Centennial Trail

The Centennial Trail is more than just 111 miles of outdoor recreational opportunities—it’s a commemoration of the state of South Dakota’s enduring heritage and notable history. Construction of the trail began in 1989 as a tribute to the state’s centennial. Originating at the plains of Bear Butte State Park at Sturgis, it runs south through densely forested hills all the way to the rolling prairies of Wind Cave National Park. The rich diversity of vegetation—from thick pine forests to level prairies—ensure there’s something to suit every nature lover’s preference.

Bikers have their pick of 20 trailhead entryways, along with many connections to other trails. With a wide variety of terrain conditions, surface types, and skill levels, the Centennial Trail provides virtually limitless wilderness biking opportunities. Adventure-seekers delight in the undulating terrain, with soaring inclines and plunging descents that span thousands of feet of elevation changes.

Sights along the way include abundant wildlife, dozens of scenic lakes, the Bear Butte volcano, and the Black Hills National Cemetery. You’ll also pass through the Black Elk Wilderness Area, a protected nature preserve to the south of Mount Rushmore. Three different trailheads provide entry points to the 22 miles of the Centennial Trail that lie within the boundaries of Custer State Park. Towns of interest along the trail include Lead, Deadwood, and the Central City historic mining district. After just one venture, you’ll understand why the Centennial Trail is considered by many avid mountain bikers one of the premier trails in the country.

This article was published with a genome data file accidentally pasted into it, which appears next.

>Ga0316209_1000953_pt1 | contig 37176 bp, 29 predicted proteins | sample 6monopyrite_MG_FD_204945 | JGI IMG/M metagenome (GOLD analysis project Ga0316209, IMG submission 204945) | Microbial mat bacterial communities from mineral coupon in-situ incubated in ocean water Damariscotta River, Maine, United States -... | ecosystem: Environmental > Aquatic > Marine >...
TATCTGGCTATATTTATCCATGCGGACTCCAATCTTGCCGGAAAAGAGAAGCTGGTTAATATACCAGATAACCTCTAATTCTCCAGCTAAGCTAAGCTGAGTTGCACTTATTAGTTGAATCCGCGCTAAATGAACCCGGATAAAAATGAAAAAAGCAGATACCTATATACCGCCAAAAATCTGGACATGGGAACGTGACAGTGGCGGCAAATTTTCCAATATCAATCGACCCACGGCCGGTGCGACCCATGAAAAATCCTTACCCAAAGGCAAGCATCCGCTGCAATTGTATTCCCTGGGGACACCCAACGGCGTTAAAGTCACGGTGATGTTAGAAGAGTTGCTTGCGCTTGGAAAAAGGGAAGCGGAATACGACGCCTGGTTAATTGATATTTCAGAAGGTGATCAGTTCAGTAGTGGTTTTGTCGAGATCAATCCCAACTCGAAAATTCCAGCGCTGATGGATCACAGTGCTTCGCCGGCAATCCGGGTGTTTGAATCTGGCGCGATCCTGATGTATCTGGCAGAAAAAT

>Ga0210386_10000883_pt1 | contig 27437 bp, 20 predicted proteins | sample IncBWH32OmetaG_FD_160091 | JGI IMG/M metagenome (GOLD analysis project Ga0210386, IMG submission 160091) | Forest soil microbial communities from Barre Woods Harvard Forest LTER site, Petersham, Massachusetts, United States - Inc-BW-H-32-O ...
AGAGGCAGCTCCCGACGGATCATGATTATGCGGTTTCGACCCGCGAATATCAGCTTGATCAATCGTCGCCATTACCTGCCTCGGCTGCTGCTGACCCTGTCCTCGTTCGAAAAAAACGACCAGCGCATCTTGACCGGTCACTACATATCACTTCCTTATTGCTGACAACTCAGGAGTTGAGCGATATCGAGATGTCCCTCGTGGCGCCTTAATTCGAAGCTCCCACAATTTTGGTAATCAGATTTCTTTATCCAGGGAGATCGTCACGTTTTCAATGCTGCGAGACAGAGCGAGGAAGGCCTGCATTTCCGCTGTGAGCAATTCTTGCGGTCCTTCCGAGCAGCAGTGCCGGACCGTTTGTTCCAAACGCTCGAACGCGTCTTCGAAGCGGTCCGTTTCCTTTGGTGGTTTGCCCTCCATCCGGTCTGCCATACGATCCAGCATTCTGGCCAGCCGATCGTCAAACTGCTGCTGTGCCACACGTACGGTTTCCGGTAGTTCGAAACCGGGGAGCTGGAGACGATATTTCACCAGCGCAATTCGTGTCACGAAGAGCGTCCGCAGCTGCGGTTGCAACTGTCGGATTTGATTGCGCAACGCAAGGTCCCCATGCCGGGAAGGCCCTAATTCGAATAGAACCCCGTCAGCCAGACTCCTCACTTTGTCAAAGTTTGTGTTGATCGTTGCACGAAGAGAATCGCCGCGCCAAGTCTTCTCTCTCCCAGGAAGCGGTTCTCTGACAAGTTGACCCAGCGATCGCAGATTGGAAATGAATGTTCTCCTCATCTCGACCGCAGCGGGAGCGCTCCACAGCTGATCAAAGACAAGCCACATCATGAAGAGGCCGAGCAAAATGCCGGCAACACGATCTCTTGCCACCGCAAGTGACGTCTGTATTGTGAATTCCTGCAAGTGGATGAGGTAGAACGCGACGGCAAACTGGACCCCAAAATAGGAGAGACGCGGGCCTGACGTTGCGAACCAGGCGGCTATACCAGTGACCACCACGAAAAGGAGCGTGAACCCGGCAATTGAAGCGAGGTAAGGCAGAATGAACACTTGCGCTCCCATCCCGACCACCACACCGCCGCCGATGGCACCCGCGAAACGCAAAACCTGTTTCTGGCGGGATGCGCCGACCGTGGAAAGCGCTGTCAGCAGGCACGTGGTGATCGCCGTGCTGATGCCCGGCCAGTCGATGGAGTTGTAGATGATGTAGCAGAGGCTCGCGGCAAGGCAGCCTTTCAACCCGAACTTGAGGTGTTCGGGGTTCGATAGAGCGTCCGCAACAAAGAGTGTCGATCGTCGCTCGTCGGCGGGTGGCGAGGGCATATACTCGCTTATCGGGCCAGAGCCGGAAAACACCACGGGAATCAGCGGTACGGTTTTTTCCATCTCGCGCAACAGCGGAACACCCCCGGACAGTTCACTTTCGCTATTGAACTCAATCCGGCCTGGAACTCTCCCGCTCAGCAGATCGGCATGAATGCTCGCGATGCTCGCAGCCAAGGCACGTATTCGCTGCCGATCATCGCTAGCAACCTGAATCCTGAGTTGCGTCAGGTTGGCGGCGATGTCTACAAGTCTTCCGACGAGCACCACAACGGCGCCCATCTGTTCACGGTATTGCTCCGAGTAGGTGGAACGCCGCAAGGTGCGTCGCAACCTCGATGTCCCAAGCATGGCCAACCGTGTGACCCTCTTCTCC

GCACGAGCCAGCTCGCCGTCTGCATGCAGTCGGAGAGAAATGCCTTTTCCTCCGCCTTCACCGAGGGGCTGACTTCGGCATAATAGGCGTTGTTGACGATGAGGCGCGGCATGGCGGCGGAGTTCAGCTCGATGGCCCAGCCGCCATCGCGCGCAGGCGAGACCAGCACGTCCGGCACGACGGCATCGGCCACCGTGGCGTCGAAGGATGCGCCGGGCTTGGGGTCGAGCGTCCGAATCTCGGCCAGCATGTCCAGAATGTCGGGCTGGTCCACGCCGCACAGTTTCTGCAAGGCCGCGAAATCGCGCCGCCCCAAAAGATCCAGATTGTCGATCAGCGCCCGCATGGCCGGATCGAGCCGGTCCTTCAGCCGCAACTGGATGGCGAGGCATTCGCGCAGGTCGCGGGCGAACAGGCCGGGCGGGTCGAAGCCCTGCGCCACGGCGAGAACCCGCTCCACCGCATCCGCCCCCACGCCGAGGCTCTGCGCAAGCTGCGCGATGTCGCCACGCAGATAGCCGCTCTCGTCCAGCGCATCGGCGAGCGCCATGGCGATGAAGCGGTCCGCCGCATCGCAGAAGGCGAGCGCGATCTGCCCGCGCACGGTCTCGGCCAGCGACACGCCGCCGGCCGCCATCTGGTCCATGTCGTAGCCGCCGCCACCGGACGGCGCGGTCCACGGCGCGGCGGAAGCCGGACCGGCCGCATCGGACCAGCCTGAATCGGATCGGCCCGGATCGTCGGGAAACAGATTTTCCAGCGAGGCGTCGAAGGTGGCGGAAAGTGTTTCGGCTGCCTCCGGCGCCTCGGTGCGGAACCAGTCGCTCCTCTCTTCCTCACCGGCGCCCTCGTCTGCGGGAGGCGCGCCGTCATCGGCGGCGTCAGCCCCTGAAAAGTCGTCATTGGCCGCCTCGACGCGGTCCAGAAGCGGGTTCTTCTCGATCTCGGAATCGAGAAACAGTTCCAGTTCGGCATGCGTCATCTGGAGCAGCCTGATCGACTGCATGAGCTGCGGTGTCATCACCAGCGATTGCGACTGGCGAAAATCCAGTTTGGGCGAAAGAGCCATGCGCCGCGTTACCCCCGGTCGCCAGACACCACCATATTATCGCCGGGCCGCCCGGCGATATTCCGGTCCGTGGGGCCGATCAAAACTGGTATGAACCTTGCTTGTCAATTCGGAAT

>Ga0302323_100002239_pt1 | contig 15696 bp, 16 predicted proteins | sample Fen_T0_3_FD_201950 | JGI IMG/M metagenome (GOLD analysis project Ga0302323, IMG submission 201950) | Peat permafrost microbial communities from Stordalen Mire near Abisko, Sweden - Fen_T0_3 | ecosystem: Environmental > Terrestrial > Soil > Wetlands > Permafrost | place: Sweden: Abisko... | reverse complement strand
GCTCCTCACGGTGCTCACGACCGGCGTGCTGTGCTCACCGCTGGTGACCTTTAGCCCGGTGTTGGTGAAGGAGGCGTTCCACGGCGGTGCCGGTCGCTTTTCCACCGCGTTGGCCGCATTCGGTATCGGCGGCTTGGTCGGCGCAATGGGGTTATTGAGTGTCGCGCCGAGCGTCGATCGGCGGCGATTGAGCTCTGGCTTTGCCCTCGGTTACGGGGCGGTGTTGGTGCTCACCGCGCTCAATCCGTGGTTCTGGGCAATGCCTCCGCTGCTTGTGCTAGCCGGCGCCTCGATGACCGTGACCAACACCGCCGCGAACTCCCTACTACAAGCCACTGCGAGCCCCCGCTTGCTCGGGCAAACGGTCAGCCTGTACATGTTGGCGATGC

When biking the trail, keep in mind that it’s also used by horseback riders, hikers, walkers, and joggers, so be sure to follow the “rules of the road”: pass courteously, slow it down in congested areas, and steer clear of areas with posted closures.

Tags: Trails

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